Chapter 3

XChapter 3 in BookX


To arrive at a just and comprehensive understanding of any artist's talent, it is often necessary to examine him in more than one example, according to the scope his fancy may take, in the adaptation of his powers to a varied range of subjects. Consequently, when a name reappears in these pages, the reader can refer, for general biographical information, to the part in which it was first mentioned, as in the present case of William Kray, the initial specimen of whose brush was presented in part II. In this example, "The Water-Nixes' Victim," while the material is derived from the same romantic source as the one previously given, it is entirely different in character of subject and in treatment.

Otto Lingner is one of the younger German artists of the Munich school, so many of whom are now coming to the front, and his picture was one of the features of the Exhibition of 1892 at the Bavarian royal city and art capital. It combines most happily the qualities of imaginative conception and realistic execution, which are demanded by the established standard of modern creative art.

Emile Munier is a French painter, born in Paris, and a pupil of A. Lucas and Bouguereau, whose light and fanciful allegorial pictures enjoy an immense popularity. They always tell their story clearly, and with a pleasantly humorous touch to it, are well conceived and graceful in drawing, and agreeable in color. His "Cupid Disarmed" is an instance in point, possessing as it does all the qualities which have rendered the artist a favorite with the public. Venus, at sport with her tricksy offspring, has playfully deprived him of the weapons of which he makes such extensive and often wanton and mischievous use, and laughs at his ineffectual efforts to recover them. Cupid deprived of his weapon is, indeed, rendered harmless, but the time has yet to come when the goddess will actually execute her threat, and convert her jest to earnest.

Quite another personification of the same deity is that given by the Spanish master Luis Falero, in "The Planet Venus." This is one of the pictures of what might be called his astronomical series, which so materially assisted in establishing his reputation as a great imaginative artist. In his hand the goddess becomes a gloriously voluptuous creation, dazzling in the splendor of her perpetual youth and beauty, which radiate a light like an electric flame.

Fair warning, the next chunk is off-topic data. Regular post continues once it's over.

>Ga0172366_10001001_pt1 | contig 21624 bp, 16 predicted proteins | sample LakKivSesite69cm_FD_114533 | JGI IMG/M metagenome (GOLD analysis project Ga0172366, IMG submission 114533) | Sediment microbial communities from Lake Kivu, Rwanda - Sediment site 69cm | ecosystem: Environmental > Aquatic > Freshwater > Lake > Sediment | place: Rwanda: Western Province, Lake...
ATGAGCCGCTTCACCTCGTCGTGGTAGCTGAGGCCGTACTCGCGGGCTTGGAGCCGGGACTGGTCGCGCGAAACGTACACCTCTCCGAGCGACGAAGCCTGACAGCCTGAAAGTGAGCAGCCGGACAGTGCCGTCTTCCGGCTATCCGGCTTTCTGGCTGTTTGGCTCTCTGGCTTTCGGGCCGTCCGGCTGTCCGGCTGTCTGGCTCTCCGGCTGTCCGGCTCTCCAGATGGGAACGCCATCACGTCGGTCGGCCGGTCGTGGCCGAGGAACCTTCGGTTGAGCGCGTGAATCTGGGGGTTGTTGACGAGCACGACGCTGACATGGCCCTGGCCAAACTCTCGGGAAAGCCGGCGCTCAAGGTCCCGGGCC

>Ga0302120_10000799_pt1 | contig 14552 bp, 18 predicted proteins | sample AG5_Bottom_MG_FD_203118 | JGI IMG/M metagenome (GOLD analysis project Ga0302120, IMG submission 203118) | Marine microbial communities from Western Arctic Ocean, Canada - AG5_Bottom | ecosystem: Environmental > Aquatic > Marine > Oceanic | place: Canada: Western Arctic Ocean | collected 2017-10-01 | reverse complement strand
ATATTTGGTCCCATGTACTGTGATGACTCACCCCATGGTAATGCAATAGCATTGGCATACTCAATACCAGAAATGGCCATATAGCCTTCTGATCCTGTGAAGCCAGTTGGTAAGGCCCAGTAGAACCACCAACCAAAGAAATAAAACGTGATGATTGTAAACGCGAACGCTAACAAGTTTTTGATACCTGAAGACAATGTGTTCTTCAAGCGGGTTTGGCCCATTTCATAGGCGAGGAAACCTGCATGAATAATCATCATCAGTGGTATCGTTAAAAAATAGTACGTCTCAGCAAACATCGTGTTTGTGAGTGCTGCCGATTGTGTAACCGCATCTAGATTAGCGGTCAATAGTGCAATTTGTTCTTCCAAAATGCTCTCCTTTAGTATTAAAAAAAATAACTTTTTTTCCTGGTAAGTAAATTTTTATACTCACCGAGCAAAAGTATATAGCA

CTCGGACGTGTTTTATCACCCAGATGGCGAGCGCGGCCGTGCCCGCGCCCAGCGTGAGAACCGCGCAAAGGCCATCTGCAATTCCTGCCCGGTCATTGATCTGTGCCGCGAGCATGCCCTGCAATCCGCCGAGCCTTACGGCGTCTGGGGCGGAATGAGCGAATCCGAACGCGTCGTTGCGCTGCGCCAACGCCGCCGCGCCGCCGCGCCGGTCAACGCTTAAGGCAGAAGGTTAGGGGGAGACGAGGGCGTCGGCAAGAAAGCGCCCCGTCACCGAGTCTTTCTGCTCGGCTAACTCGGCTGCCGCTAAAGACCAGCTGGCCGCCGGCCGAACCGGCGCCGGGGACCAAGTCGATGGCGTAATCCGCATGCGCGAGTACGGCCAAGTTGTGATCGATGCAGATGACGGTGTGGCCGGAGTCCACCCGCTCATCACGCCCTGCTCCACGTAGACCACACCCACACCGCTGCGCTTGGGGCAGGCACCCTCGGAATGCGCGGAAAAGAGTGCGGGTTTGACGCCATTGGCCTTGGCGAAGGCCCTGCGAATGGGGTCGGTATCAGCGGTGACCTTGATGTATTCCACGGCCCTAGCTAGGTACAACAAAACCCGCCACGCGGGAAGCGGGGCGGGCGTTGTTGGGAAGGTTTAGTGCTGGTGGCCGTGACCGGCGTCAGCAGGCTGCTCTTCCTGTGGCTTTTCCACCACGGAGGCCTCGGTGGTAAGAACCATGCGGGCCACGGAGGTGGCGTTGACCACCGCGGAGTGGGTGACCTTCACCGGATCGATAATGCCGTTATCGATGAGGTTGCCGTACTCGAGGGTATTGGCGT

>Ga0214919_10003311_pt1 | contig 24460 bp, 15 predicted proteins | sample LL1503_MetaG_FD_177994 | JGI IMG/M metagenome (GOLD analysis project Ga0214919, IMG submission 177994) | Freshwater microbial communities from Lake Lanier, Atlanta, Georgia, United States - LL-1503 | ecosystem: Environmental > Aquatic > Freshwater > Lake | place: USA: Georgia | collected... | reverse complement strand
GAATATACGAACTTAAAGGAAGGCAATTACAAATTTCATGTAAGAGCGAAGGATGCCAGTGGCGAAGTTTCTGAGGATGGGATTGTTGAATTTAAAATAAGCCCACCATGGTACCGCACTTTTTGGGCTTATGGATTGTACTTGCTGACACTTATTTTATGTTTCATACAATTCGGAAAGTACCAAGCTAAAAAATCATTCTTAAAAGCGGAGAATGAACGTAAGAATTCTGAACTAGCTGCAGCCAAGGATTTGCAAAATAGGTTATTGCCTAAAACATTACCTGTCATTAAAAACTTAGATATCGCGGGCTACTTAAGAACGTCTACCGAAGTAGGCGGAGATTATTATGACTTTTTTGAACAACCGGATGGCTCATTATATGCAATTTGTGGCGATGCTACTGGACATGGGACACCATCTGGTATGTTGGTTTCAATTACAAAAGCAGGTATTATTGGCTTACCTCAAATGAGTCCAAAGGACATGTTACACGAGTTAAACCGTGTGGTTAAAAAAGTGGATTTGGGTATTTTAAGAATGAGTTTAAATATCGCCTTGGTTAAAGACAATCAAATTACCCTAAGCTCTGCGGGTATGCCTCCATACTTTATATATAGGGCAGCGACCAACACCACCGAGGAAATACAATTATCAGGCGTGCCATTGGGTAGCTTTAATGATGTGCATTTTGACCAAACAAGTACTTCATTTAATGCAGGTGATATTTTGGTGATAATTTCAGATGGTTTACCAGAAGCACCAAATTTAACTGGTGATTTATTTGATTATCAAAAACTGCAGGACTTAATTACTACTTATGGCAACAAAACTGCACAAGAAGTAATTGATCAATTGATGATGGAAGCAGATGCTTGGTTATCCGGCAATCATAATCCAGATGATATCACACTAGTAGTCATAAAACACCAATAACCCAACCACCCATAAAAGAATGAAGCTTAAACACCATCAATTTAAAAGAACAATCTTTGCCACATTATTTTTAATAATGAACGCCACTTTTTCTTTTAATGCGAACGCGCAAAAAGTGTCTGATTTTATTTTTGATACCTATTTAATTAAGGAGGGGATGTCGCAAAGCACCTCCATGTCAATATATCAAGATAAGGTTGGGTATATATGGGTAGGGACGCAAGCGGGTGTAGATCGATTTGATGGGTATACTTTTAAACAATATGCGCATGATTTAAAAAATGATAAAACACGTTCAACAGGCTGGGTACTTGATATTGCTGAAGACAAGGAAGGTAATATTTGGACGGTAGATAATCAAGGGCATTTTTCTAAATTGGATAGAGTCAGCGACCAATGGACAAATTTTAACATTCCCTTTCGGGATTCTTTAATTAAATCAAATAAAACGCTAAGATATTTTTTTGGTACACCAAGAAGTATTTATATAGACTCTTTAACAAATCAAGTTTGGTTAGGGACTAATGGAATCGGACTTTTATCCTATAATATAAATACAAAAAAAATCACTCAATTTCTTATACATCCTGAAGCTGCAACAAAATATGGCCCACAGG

In "Summer" we have one of the beautiful ideal female types of Nathaniel Sichel, who was introduced to the reader in part I.

The Hierodules were one form of the mythological type of enchantresses which we know in modern times as the Sirens. As in all the representations of the legend in modern art, M. Edouard Rosset Granger endows them with the beauty of perfect womanhood, whereas the ancient form given them was in one case that of a mermaid, and in the other of half women and half birds. The artist is a Parisian, whose pictures in this field have been numerous and very successful, both as works of art and in point of popularity. In drawing, color, composition, and selection of subjects, his works show him to have studied the school of Bouguereau, Boulanger, and Lefebvre to advantage. The artist was, in fact, however, a student under Cabanel, Dubufe, and Mazerolle.

The Pierrette is a favorite ball masquerade with the modern Parisiennes, one of whom is delineated, in character, by an appreciate brush in that of Alexander Jacques Chantron. Chantron was born at Nantes and is a pupil of Picot.

In "Venus Appearing to the Three Graces" is presented another characteristic example of Emmanuel Benner,

and the "Algerian Water-Girl," carry her brazen water-pitcher to the palace fountain, is another specimen of the brush of Charles Landelle.